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Unclear FDA drug warnings hurt adherence, CVS research finds
May 23rd, 2012
WOONSOCKET, R.I. – Drug warnings issued by the Food and Drug Administration lead some patients to eschew their medication regimens, even if the FDA didn't advise health professionals to stop prescribing those medicines, research from CVS Caremark Corp. found.
The company said Wednesday that its research with Harvard University and Brigham and Women's Hospital examined the effects of FDA drug alerts on medication adherence when the warnings aren't delivered with clear clinical recommendations.
The study revealed that immediately after a high-profile FDA communication questioning the efficacy for a cholesterol-lowering drug, the monthly level of patients who stopped filling their prescription rose nearly 6%. In addition, of patients who stopped taking the drug after the FDA warning, only 16.5% switched to another clinically appropriate therapy.
"This study provides an interesting perspective on how information made available to both health care practitioners and patients about the effectiveness of a drug can impact patient behavior and result in nonadherence," Troy Brennan, executive vice president and chief medical officer at CVS Caremark, said in a statement. "The results suggest that a more robust understanding of how and why patients respond to drug information could lead to even more effective public health warnings regarding new data about medications."
Researchers from Harvard, Brigham and Women's Hospital and CVS Caremark reviewed the impact of an FDA communication made on Jan. 25, 2008, regarding ezetimibe, a cholesterol-lowering medication. The FDA issued an early communication after results from the ENHANCE trial indicated that adding ezetimibe (known as either Zetia or the ezetimibe-simvastatin combination, Vytorin) to a treatment regimen including simvastatin didn't appear to improve patient outcomes. The FDA questioned about the effectiveness of the drug in its communication but didn't advise health care professionals to discontinue prescribing these products. The communication drew substantial media attention.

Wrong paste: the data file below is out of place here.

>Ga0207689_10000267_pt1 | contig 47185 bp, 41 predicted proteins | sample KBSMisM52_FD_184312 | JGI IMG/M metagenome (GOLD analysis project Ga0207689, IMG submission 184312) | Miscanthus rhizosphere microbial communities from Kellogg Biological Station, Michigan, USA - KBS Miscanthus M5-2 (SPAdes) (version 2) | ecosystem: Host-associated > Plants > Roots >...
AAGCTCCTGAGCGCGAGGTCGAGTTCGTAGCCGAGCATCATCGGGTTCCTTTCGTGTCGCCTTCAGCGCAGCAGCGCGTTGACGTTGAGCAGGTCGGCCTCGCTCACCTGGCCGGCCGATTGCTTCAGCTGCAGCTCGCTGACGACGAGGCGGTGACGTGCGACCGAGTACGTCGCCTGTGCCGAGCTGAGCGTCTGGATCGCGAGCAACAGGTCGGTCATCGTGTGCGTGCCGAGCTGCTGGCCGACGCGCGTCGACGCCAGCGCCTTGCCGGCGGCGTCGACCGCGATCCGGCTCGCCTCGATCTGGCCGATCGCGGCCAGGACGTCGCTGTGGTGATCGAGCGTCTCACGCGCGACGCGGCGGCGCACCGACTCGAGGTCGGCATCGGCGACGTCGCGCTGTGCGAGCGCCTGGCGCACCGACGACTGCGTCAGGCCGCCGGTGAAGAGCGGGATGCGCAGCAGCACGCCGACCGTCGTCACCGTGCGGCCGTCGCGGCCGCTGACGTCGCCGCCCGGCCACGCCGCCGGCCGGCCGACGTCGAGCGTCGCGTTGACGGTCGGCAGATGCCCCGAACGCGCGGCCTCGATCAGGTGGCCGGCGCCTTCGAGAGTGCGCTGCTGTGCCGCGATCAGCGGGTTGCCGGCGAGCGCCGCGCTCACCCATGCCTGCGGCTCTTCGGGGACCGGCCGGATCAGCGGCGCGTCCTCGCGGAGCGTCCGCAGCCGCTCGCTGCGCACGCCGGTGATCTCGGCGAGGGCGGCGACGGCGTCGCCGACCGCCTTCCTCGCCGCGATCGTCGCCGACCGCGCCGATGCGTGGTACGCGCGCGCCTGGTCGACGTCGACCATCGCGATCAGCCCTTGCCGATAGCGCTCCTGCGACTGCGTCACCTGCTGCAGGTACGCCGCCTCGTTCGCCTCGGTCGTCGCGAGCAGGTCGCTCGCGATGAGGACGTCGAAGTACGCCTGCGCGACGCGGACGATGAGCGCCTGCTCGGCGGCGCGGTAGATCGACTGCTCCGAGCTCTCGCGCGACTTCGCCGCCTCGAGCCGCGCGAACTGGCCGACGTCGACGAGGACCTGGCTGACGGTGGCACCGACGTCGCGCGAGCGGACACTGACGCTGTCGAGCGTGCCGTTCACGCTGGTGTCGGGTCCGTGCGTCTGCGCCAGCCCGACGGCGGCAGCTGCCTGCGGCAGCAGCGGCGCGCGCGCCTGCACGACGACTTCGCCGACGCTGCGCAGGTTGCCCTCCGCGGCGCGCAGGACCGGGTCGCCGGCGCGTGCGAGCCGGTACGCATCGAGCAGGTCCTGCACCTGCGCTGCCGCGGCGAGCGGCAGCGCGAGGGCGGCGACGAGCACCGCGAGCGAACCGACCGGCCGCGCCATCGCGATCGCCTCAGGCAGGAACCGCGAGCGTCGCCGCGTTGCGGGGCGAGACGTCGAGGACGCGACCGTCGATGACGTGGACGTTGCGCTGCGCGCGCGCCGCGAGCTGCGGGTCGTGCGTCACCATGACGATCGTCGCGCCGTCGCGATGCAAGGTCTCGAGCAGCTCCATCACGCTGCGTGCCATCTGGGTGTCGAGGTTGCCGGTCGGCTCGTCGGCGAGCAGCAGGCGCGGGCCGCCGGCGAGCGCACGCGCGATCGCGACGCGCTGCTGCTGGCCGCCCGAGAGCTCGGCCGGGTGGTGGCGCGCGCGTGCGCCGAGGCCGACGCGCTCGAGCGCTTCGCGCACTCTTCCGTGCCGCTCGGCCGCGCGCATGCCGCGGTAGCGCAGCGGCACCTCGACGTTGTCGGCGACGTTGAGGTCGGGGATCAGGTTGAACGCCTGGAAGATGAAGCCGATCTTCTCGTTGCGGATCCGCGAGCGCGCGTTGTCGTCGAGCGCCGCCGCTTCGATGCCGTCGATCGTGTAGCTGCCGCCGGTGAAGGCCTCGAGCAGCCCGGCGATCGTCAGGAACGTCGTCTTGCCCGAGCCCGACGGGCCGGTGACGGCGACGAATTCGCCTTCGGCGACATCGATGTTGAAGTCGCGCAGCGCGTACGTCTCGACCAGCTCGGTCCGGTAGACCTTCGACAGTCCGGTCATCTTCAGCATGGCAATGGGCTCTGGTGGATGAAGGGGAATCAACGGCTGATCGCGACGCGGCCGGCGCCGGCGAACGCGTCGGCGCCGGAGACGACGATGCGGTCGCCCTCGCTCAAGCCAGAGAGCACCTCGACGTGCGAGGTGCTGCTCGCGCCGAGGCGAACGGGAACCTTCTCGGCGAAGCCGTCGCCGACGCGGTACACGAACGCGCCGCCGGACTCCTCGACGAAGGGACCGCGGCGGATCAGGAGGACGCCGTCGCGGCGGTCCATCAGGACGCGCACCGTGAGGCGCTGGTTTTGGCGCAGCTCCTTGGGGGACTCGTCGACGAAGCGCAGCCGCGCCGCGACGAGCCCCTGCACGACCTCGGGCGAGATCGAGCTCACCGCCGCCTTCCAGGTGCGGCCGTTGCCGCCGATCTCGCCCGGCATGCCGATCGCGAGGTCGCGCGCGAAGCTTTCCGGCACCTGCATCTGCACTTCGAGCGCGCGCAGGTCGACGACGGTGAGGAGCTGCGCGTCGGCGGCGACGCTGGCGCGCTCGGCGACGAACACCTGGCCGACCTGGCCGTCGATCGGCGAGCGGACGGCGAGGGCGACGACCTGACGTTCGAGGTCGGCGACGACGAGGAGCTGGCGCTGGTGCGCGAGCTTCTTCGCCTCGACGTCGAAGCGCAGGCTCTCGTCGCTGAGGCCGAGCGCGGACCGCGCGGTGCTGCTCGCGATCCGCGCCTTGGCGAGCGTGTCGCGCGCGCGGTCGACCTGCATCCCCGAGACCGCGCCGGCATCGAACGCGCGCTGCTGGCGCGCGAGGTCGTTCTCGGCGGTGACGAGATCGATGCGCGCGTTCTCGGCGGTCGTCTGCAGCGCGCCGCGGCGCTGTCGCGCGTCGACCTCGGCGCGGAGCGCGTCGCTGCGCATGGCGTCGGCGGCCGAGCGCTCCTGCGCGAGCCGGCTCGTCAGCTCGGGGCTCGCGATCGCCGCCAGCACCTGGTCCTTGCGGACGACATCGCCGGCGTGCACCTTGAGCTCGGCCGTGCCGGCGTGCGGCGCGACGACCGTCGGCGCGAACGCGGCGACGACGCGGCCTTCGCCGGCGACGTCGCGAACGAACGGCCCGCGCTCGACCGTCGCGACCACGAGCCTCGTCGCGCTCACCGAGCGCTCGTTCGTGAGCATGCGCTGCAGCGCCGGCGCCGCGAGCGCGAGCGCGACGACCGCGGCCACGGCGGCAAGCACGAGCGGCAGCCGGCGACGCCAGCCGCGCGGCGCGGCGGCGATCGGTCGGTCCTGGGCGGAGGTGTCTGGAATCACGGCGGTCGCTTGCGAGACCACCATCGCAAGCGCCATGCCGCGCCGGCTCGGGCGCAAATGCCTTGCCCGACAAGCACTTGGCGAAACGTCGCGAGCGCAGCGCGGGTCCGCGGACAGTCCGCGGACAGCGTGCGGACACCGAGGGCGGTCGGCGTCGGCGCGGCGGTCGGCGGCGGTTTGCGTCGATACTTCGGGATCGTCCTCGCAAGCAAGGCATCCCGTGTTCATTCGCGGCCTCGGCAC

"These findings suggest that when an FDA communication about a prescription drug is widely reported in the news media and is not related to a safety issue or accompanied by clear guidelines about how to apply this information, the resulting confusion can bluntly reduce overall rates of treatment," explained study co-author Niteesh Choudhry, M.D., of Brigham and Women's Hospital. "Furthermore, if patients respond to this information by stopping therapy altogether and do not switch to another clinically appropriate medication, there could be a negative impact on health outcomes which runs contrary to the intent of the initial communication."
Results of the study, titled "Warnings without guidance: Patient responses to an FDA warning about ezetimibe," were published in the June 2012 issue of the journal Medical Care.